Whatever machine you’re reading this on, it’s highly likely that not all of the CPUs shown by the OS are actually physical processors. That’s because most modern processors use simultaneous multithreading (SMT) to improve performance by executing tasks in parallel.

Intel’s implementation of SMT is known as hyperthreading, and it was originally introduced in 2002 as a way to improve the performance of Pentium 4 and Xeon CPUs that didn’t require increasing the clock frequency. Most Intel CPUs supported the HyperThread Technology (HTT) apart from the Core line of products until the Nehalem microarchitecture which was introduced in 2008. Recently, Intel have announced that they’re moving away from hyperthreading again with their Core product line.

AMD too have dabbled with SMT, and the diagram below shows how SMT works in the Zen microarchitecture.

AMD Zen SMT architecture diagram

As the diagram above illustrates, some components are dedicated to each thread and some are shared. Which pieces are shared? That depends on the implementation and can potentially vary with the microarchitecture. But it’s usually some part of the execution unit.

SMT threads usually come in pairs for x86 architecture, and those threads contend with their siblings for access to shared processor hardware. By using SMT you are effectively trying to exploit the natural gaps in a thread’s hardware use. Or as Pekka Enberg eloquently put it:

There are both good and bad reasons to use SMT.

Why is SMT good?

SMT implementations can be very efficient in terms of die size and power consumption, at least when compared with fully duplicating processor resources.

With less than a 5% increase in die size, Intel claims that you can get a 30% performance boost by using SMT for multithreaded workloads.

What you’re likely to see in the real world depends very much on your workload, and like all things performance-related, the only way to know for sure is to benchmark it yourself.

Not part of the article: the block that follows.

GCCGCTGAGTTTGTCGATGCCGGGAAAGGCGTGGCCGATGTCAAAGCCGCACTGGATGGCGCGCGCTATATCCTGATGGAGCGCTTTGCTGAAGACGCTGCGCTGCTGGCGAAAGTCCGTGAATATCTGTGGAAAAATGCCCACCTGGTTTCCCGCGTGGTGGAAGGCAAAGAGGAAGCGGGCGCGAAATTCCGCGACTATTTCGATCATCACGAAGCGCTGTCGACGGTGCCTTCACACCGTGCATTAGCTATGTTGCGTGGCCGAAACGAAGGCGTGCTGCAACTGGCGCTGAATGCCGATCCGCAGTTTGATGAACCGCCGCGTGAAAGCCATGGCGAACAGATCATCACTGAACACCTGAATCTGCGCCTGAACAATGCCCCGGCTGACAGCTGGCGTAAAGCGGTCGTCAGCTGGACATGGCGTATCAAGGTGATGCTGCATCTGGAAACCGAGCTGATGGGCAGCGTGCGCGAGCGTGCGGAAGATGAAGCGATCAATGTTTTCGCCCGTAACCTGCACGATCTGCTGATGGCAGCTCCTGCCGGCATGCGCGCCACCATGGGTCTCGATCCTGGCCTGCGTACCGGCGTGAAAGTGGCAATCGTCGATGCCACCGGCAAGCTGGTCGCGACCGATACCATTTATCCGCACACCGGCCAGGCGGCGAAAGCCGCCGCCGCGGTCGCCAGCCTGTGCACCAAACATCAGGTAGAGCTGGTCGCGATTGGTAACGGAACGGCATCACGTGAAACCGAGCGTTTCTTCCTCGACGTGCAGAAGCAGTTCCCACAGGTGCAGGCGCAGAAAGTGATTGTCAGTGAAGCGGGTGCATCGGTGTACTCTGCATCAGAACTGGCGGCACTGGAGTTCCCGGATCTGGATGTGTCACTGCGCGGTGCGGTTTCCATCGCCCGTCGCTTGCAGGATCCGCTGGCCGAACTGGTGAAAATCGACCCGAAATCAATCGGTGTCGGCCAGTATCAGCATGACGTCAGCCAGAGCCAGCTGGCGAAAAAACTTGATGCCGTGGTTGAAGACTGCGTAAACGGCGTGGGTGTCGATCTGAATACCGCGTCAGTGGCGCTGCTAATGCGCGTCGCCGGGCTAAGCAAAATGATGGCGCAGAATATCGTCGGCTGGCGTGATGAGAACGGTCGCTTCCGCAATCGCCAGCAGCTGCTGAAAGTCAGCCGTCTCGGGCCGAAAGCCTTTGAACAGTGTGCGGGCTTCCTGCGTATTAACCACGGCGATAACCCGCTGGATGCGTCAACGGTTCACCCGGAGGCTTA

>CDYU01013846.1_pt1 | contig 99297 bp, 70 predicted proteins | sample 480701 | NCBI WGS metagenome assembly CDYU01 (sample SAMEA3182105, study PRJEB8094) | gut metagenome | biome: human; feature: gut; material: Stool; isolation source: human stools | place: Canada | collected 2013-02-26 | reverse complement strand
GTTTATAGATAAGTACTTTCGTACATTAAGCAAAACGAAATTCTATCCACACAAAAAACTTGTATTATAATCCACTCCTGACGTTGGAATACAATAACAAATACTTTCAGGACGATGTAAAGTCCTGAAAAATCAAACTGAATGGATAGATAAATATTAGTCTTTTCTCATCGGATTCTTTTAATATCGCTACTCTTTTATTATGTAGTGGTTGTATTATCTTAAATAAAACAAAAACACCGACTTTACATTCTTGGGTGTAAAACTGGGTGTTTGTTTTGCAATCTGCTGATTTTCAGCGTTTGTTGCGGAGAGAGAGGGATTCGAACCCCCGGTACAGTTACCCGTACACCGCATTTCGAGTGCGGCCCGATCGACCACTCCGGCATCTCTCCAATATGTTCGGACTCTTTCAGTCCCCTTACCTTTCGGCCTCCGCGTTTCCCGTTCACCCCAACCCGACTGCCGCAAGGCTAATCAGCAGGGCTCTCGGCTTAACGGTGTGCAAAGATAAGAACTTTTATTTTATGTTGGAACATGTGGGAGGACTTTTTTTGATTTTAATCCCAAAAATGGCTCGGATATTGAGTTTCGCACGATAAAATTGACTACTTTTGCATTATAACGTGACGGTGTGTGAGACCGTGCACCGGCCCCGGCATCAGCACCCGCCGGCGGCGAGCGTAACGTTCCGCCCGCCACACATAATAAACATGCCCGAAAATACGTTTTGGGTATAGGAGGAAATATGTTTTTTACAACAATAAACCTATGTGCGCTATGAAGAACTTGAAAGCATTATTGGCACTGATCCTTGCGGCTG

Another reason to favour SMT is that it’s now ubiquitous in modern x86 CPUs. So it’s an easy, achievable way to increase performance. You just need to make sure it’s turned on in your BIOS configuration.

Why is SMT bad?

One of the best and also worst things about SMT is that the operating system doesn’t make it obvious when SMT is enabled. Most of the time, that’s good because it’s an unnecessary distraction. But when it comes to things like capacity planning, or tuning your system for real-time workloads, you really need to know if SMT is enabled.

Take assigning physical CPUs to virtual machines, for example. If you’re not aware that SMT is turned on, it’s easy to think that doubling the number of CPUs will double the performance, but that’s almost certainly not going to be the case if those CPUs are actually SMT siblings because they will be contending for processor resources.

Modern x86 processors come with so many cores (the new AMD Rome CPUs processors have 64 and top-line Intel Core i9 CPUs now have 18) that there’s plenty of performance to be had without enabling SMT.

But perhaps the biggest reason against SMT, and this is definitely the Zeitgeist, is the string of security vulnerabilities that have been disclosed over the last year or so, including L1TF and MDS.

OpenBSD was the first operating system to recommend disabling SMT altogether in August 2018 because they feared that more vulnerabilities would be discovered in this area. They were right.

Greg Kroah Hartman gave a shout out to OpenBSD’s forward thinking in his Open Source Summit talk last month where he said that he had “huge respect” for the project because they made a tough call and chose security over performance.

How to disable SMT

Many users are also now considering disabling SMT all together. Whether or not you’re willing to do that depends on your individual circumstances.

But if you are thinking about it, you’ll need to run benchmarks to understand the performance impact. Which means you’ll need a handy way to run with SMT on and off.

This is usually done in the BIOS setup but if you can’t access it – and if you’re running Linux – you can disable it by writing “off” to the /sys/devices/system/cpu/smt/control file, e.g.

$ nproc
$ echo off > /sys/devices/system/cpu/smt/control
$ nproc

To re-enable SMT you just need to write “on” to the same file.

So does SMT still make sense? There’s no reason to think that we’ve seen the last of chip-level security vulns, so if you’re at all concerned about security then the safest best is to run with SMT disabled. If you’re concerned about losing performance, you need to get to running those benchmarks.